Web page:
WASHINGTON -- In March, Sen. Barack Obama (D-Ill.) went to great lengths not to "disown" his pastor, the Rev. Jeremiah Wright, after fiery videotaped comments from sermons surfaced. In return, an unapologetic Wright launched a speaking tour, ending Monday, drawing outsized coverage on the hot-button issues of God and race days before crucial votes in Indiana and North Carolina, threatening Obama's presidential bid.
As coverage swelled, the situation was so serious that Obama, late Monday at a hastily arranged availability on the tarmac at an airport in Wilmington, N.C., said of Wright, "I have said before and I will repeat again that what some of the comments that Rev. Wright had made offend me, and I understand why they have offended the American people."He does not speak for me. He does not speak for the campaign."
(this column appreared in the April 29 print Sun-Times)
On Monday morning, Wright packed the ballroom at the National Press Club, picking a venue that guaranteed Wright would get tough questions and international coverage about his sermons, patriotism and Obama, who used the title of one of Wright's sermons to name his second book, The Audacity of Hope. Wright married Obama and baptized his daughters.
Some in the Obama camp were stunned that Wright did not realize the potential harm he could do to Obama's candidacy by reviving stories about Obama's relationship with his pastor.
This is a critical time in Obama's quest for the Democratic nomination -- Indiana and North Carolina vote May 6. Instead of keeping low, Wright is seeking the spotlight as he wraps up 36 years as senior pastor of Trinity United Church of Christ on Chicago's South Side.
Wright has dominated the political news since Friday, when an interview with Bill Moyers was broadcast on PBS, followed by two sermons at a South Dallas megachurch on Sunday and a Sunday night keynote address to the Detroit NAACP.
Obama chief strategist David Axelrod told Chris Matthews, host of MSNBC's "Hardball," that Wright's appearances are not helpful. ''I don't think it is necessarily meant to be helpful. I don't think it is about Obama. Rev. Wright is out there speaking for Rev. Wright. . . . It is unfortunate from our perspective."
Obama's key challenge in Indiana is wresting blue-collar white voters from Sen. Hillary Rodham Clinton (D-N.Y.).
One Obama adviser, who declined to be identified in order to speak candidly, said Wright has become a "huge distraction. At a time when Obama is trying to appeal to blue-collar and working-class voters, Jeremiah Wright is dragging this campaign into a conversation about race . . . and that's not what white voters want to hear."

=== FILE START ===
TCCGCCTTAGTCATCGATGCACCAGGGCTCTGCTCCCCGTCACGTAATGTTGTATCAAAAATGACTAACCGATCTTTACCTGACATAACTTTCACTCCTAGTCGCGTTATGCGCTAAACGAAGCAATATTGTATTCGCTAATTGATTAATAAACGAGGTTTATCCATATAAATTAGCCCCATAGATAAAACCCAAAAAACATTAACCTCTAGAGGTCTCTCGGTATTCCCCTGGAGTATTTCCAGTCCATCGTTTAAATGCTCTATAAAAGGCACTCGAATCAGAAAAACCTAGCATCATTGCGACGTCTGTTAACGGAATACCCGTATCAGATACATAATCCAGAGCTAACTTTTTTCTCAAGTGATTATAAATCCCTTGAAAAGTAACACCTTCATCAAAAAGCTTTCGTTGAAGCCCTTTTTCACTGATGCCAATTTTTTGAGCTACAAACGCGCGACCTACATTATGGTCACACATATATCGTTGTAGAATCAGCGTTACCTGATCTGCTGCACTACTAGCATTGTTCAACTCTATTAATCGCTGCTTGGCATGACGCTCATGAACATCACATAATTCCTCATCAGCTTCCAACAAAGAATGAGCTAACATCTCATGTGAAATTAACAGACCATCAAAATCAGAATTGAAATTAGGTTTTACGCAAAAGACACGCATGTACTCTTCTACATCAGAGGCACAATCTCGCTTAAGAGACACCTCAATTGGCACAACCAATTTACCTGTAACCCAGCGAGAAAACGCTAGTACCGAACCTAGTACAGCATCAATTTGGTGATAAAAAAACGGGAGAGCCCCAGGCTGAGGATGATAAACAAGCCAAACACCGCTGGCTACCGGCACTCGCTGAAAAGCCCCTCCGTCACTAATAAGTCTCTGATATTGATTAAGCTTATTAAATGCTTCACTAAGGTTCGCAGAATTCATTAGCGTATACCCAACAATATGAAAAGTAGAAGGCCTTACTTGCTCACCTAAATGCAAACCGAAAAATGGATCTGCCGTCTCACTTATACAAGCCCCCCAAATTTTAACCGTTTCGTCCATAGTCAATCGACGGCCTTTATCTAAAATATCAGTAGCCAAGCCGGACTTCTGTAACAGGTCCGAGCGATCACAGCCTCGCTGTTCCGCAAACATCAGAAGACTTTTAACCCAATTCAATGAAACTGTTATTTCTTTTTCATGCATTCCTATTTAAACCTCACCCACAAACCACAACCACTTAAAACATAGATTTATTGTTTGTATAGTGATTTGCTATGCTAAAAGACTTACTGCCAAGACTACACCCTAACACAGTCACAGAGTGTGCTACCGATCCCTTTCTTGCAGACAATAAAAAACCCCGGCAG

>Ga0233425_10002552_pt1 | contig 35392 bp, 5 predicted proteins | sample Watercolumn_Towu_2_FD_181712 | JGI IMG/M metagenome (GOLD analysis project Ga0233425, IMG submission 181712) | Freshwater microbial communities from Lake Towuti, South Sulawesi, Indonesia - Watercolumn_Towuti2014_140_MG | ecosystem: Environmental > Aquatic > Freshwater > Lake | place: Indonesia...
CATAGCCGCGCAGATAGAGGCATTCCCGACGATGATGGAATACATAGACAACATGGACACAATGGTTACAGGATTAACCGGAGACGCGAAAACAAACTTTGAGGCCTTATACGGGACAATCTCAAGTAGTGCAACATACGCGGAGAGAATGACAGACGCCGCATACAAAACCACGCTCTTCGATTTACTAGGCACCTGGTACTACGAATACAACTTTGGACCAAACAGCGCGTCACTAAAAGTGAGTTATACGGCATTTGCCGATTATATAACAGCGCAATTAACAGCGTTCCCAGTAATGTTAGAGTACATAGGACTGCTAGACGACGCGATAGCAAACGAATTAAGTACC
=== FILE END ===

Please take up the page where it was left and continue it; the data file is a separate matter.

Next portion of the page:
Wright, the adviser said, making an "intervention into presidential politics at this critical moment could have potentially devastating implications for the remaining nine contests."
Wright was in Washington for a conference on black churches, and much of the audience at the breakfast consisted of friends, family and supporters, with working press in the balcony and in the back.
Wright pretty much kept to the text of his speech at the Press Club, where he touched on the history of the African-American church in the U.S., black liberation theology, the differences between black and "European-American" preaching and reconciliation and racial healing.
But a stormy question-and-answer session came after the speech where Wright was at times combative, even chiding the moderator, Donna Leinwand, the vice president of the club and a reporter at USA Today.
Asked why he was speaking out now, Wright said, "This is not an attack on Jeremiah Wright. It has nothing to do with Senator Obama. It is an attack on the black church launched by people who know nothing about the African-American religious tradition."
Obama delivered a highly regarded speech on race relations and Wright in Philadelphia, where he distanced himself from Wright's comments -- but not the man.
Obama has been campaigning as a new kind of politician, and Wright potentially damaged Obama when he said that Obama "had to distance himself, because he's a politician," implying that perhaps Obama did not mean what he said.
Wright earned applause from the non-reporters in the audience, when he said, in response to a question about his patriotism that "I served six years in the military. Does that make me patriotic? How many years did Cheney serve?"